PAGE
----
My only dilemma is styling.  I love the way it looks with the obi, but is that just too literal?  I feel like it needs something at the waist, and a narrow belt doesn't look totally great.  But perhaps that is just my obsession with always have a scarf or belt at the waist.

All photos are here and the pattern review is here.


And fabulous photos they are!  I wore this to the DC Area meetup a couple weeks ago and SewandWrite took these wonderful photos in front of the Chinatown arch.

DC Area Sewing Meetup 3-2014

But of course that wasn't really the point.  The point was to eat some yummy food, gab about sewing, and of course swap fabric and patterns!   I forgot to take a picture, but I brought a *huge* bag full of fabric to give away.  I felt very virtuous for only bringing three pieces home with me.  I couldn't pass up that gorgeous knit print, and I had just been thinking that week how I wanted a water-repellant fabric to make a bag to go in the basket of CaBi bikes.

At the last sewing meetup, the fabulous DD was wearing some drop-dead leggings she made of McCall 6404.  I immediately wanted to copy her.  Not be inspired by, but straight up copy.  She very kindly agreed to pick me up some pleather at Hancock's next time she was there.  And meanwhile the pattern had gone out of print, but luckily BMV had an out of print sale and I got it in my hot little hands.  True to her word, DD brought me the pleather to our meetup.  I can't wait to make the leggings!

It will be a while yet before I get around to them.  First, you can probably guess that I have been working a.lot. the past couple months, and it's not going to slow down anytime soon.  I hope to get back to more regular blogging someday.

Second, after almost a year of not wanting to do anything complicated, I finally got in the mood to do a hard project.  I've been plugging away at it for nearly a month now and am not even halfway done.  Maybe I should rethink that "wanting to do a hard project thing," LOL.  But it will be cool when it is done, I think.  There will be a big reveal...someday.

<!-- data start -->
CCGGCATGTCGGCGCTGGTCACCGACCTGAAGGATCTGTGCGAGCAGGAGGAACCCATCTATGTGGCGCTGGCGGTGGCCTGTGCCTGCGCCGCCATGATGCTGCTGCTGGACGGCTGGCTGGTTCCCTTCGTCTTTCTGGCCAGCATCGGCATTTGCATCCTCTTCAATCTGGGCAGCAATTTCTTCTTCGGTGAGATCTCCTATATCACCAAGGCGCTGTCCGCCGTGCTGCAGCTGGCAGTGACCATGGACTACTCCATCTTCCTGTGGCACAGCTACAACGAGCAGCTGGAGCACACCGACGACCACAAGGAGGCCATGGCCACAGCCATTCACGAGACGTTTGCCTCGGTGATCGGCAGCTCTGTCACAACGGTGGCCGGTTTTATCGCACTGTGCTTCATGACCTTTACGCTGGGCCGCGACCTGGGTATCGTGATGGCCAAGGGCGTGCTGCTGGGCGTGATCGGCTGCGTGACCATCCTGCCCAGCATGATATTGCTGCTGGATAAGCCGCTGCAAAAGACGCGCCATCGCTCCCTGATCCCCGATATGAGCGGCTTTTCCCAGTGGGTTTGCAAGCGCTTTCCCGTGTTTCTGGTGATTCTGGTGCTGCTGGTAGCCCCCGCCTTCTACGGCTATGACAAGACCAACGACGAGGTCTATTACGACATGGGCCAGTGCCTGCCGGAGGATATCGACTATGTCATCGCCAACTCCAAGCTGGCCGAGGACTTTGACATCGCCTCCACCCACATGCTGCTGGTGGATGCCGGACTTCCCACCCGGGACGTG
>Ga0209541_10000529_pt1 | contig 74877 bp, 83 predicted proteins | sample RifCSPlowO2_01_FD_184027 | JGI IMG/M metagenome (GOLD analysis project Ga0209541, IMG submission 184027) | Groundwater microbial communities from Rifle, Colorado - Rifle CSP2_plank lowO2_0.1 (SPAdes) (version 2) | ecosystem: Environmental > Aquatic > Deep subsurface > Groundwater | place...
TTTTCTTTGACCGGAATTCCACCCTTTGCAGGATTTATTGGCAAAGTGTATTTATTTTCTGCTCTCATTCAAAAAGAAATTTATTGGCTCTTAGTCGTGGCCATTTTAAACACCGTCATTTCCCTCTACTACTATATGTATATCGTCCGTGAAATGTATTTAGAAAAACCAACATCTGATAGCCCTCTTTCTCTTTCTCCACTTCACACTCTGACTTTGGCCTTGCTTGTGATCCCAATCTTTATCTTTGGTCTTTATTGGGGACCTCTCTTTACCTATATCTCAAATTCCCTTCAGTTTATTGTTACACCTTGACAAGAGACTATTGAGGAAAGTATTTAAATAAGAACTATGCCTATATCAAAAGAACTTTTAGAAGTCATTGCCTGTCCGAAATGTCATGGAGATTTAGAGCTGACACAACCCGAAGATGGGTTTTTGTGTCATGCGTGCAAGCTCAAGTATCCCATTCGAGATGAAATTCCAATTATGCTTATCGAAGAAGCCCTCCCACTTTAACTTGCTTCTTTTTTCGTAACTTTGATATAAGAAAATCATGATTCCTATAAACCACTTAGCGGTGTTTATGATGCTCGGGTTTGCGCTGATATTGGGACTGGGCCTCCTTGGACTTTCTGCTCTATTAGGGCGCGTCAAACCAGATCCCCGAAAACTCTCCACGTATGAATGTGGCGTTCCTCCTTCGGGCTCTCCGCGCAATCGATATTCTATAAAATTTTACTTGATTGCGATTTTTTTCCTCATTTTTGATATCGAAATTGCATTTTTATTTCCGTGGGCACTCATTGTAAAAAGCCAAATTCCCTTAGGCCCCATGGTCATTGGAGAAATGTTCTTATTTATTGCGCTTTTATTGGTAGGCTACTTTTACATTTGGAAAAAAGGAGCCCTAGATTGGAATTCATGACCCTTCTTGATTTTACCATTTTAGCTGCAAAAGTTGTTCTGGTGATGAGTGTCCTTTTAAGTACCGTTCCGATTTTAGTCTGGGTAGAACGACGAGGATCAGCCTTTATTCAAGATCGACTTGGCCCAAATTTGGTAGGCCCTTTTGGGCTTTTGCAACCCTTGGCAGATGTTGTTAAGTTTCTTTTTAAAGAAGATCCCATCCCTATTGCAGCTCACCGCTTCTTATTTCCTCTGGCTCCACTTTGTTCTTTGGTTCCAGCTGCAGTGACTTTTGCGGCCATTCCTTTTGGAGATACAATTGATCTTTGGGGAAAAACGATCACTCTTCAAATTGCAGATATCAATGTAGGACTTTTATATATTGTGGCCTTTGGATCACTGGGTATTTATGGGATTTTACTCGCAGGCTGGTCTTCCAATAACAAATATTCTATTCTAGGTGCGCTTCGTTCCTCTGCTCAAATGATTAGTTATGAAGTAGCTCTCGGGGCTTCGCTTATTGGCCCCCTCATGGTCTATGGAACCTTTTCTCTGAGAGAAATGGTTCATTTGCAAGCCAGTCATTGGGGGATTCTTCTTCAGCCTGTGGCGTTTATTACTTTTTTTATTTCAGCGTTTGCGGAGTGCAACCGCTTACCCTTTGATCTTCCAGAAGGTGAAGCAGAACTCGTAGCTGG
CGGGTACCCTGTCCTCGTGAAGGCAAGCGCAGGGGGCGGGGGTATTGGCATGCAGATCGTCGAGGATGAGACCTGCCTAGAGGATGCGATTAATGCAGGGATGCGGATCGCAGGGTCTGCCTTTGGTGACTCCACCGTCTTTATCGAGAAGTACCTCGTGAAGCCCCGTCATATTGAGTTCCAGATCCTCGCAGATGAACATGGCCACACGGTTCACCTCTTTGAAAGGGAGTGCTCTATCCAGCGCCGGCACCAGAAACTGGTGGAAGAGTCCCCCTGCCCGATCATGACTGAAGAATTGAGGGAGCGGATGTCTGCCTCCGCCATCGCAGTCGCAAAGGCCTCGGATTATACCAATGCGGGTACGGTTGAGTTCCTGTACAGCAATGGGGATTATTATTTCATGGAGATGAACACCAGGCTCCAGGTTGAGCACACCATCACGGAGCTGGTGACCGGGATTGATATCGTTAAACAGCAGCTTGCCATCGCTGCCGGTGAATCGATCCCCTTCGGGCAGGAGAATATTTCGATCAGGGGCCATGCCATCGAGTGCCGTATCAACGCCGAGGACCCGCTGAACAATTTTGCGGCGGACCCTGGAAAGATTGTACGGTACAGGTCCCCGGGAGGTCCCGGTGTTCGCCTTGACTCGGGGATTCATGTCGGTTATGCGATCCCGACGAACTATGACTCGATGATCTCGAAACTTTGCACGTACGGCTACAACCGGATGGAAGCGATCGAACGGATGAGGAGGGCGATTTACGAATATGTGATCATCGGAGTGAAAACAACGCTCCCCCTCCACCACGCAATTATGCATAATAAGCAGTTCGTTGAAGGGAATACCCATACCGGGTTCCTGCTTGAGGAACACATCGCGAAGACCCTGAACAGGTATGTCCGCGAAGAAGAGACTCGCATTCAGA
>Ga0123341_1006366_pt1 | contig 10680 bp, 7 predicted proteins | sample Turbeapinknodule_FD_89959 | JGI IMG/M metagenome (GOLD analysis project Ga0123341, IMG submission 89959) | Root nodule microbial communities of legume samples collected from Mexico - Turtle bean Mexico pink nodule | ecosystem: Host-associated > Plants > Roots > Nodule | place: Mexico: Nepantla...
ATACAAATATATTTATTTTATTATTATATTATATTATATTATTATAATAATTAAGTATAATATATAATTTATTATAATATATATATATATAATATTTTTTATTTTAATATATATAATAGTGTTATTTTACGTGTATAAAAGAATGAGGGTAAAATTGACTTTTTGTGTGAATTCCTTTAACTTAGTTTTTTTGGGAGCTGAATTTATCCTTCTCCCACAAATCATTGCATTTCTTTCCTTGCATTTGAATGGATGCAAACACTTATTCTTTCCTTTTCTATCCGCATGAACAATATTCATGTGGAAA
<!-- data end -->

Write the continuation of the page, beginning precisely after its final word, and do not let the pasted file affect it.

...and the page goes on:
Thursday, April 10, 2014

Burda 09-2013-105, Split/Wrap Front Skirt

Burda 09-2013-105 Thumbnail

After a long stretch of unappealing, Burda finally started getting interesting again late last year.  Burda 09-2013-105 was one of the patterns that went on my list as soon as the magazine arrived.  It has a pencil skirt silhouette, but the front wrap/split means that it's fairly bikeable.  Perfect!

I shortened the skirt three inches before cutting and still had a generous hem allowance for a skirt longer than I usually wear.  This would have been mid-calf had I not shortened it.  Because the shapes of the front openings is the major part of the design here, for my short legs the skirt needed to be at full knee length so the graceful arcs would have their full space to be graceful.  When I pinned it at a shorter length it lost a bit of its sophistication.

Basted Underlining

I love wool crepe for office clothes.  The only downside is that it wrinkles almost as much as linen.  To attempt to keep the wrinkling slightly under control, I underlined it with silk organza.  I stitched the silk organza as one with the fashion fabric at the darts and the seams.  To keep the organza in place I hand-basted it 1/2 inch in from the seam allowances.  Yes, I hand basted.  You can also see where I hand stitched the facings to the organza.

I was afraid that with four layers of fabric at the front waist and belly (two wool and two organza) it would be bulky and add unwanted depth to the gastric region, but it actually sits surprisingly flat.

Slit Facings

When cutting the facings for the skirt front opening edges, be sure to cut them wrong side of the fabric up.  Mirror images always trip me up.  I first cut them right side up, as I had the skirt fronts, and was then surprised when they wouldn't match up with the fronts.  I made a huge note on the pattern pieces to remind me for next time.

The pattern is not drafted with a lining.  Another downside of wool crepe is that it is surprisingly sheer, even when the fabric is relatively thick.  Wearing a regular half slip to deal with the problem was out because of the shape of the front slit so I lined it with a satin rayon.  I bought 3 colors of satin rayon when had them on sale in September 2010 for $2.97/yd.  This was the last of the hot pink and I am sad to see it end.  I've looked for satin rayon for linings since then and never found any as nice at a reasonable price.  I should have bought their entire stock.